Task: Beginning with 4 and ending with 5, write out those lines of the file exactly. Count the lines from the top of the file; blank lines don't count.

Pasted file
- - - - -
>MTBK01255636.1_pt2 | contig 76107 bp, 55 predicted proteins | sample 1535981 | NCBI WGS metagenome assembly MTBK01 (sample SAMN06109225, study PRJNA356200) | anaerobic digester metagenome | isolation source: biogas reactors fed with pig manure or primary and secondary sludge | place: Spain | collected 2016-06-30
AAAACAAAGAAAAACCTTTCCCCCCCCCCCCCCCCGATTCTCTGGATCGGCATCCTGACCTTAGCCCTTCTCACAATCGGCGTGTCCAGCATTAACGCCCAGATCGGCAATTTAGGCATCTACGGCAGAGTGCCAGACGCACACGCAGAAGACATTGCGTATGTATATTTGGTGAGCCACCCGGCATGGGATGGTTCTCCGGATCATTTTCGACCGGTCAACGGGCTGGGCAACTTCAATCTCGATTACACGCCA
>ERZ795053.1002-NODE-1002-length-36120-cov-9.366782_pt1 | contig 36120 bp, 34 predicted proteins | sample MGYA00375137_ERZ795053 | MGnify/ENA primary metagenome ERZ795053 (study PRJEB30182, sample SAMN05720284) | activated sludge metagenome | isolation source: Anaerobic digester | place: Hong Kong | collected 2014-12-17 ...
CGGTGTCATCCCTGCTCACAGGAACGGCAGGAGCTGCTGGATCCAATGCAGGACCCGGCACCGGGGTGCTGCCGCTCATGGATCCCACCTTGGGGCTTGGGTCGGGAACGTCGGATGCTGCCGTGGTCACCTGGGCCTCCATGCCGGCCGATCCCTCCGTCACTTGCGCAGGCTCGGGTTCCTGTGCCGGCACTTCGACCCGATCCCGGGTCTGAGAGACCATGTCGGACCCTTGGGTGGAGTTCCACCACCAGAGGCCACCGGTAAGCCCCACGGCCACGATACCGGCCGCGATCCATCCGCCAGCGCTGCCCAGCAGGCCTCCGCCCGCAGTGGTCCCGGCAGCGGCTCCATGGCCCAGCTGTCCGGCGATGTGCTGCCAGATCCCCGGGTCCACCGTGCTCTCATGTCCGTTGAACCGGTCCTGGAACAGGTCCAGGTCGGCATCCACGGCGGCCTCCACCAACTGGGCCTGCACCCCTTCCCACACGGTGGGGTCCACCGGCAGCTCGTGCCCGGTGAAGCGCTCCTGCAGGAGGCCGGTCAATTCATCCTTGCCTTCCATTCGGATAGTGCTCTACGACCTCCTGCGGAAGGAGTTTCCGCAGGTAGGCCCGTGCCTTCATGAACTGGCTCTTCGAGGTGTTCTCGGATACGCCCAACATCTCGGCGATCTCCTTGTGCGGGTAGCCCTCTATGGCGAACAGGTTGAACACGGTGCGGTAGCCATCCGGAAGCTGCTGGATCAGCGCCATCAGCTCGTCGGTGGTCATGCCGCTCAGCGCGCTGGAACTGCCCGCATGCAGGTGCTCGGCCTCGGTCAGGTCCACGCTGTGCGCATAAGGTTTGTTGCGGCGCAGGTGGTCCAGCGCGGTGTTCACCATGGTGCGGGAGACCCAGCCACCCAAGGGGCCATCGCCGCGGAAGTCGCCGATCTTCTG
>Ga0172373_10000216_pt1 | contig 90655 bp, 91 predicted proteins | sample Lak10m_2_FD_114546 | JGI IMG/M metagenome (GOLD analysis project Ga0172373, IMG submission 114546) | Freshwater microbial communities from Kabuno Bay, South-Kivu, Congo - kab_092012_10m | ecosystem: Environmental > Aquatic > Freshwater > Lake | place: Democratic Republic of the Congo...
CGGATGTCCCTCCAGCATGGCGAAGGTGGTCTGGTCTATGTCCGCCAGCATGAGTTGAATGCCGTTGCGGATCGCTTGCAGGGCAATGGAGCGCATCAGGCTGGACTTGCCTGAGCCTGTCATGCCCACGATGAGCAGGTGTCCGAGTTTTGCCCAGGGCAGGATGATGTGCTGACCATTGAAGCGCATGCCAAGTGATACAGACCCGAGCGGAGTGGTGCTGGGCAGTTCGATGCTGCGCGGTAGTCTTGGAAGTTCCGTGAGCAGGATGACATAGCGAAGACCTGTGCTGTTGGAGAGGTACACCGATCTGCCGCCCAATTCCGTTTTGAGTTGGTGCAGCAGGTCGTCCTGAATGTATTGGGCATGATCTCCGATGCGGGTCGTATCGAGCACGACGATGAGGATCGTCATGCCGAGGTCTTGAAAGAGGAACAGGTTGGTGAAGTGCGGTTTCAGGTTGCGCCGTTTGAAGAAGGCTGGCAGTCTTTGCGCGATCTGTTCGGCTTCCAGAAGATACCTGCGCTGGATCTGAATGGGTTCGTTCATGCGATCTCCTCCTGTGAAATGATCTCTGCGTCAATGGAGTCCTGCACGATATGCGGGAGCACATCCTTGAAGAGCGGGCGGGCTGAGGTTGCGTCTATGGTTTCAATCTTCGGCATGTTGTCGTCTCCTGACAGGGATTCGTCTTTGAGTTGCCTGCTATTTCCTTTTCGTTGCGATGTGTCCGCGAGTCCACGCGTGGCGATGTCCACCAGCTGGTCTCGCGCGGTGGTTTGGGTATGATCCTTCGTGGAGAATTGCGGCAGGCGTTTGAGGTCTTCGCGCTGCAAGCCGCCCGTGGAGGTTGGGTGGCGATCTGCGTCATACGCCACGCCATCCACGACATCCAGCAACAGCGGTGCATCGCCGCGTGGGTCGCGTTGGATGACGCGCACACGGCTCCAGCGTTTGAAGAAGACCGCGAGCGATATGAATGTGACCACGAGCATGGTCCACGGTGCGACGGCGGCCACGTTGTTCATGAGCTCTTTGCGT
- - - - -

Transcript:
CGGTGTCATCCCTGCTCACAGGAACGGCAGGAGCTGCTGGATCCAATGCAGGACCCGGCACCGGGGTGCTGCCGCTCATGGATCCCACCTTGGGGCTTGGGTCGGGAACGTCGGATGCTGCCGTGGTCACCTGGGCCTCCATGCCGGCCGATCCCTCCGTCACTTGCGCAGGCTCGGGTTCCTGTGCCGGCACTTCGACCCGATCCCGGGTCTGAGAGACCATGTCGGACCCTTGGGTGGAGTTCCACCACCAGAGGCCACCGGTAAGCCCCACGGCCACGATACCGGCCGCGATCCATCCGCCAGCGCTGCCCAGCAGGCCTCCGCCCGCAGTGGTCCCGGCAGCGGCTCCATGGCCCAGCTGTCCGGCGATGTGCTGCCAGATCCCCGGGTCCACCGTGCTCTCATGTCCGTTGAACCGGTCCTGGAACAGGTCCAGGTCGGCATCCACGGCGGCCTCCACCAACTGGGCCTGCACCCCTTCCCACACGGTGGGGTCCACCGGCAGCTCGTGCCCGGTGAAGCGCTCCTGCAGGAGGCCGGTCAATTCATCCTTGCCTTCCATTCGGATAGTGCTCTACGACCTCCTGCGGAAGGAGTTTCCGCAGGTAGGCCCGTGCCTTCATGAACTGGCTCTTCGAGGTGTTCTCGGATACGCCCAACATCTCGGCGATCTCCTTGTGCGGGTAGCCCTCTATGGCGAACAGGTTGAACACGGTGCGGTAGCCATCCGGAAGCTGCTGGATCAGCGCCATCAGCTCGTCGGTGGTCATGCCGCTCAGCGCGCTGGAACTGCCCGCATGCAGGTGCTCGGCCTCGGTCAGGTCCACGCTGTGCGCATAAGGTTTGTTGCGGCGCAGGTGGTCCAGCGCGGTGTTCACCATGGTGCGGGAGACCCAGCCACCCAAGGGGCCATCGCCGCGGAAGTCGCCGATCTTCTG
>Ga0172373_10000216_pt1 | contig 90655 bp, 91 predicted proteins | sample Lak10m_2_FD_114546 | JGI IMG/M metagenome (GOLD analysis project Ga0172373, IMG submission 114546) | Freshwater microbial communities from Kabuno Bay, South-Kivu, Congo - kab_092012_10m | ecosystem: Environmental > Aquatic > Freshwater > Lake | place: Democratic Republic of the Congo...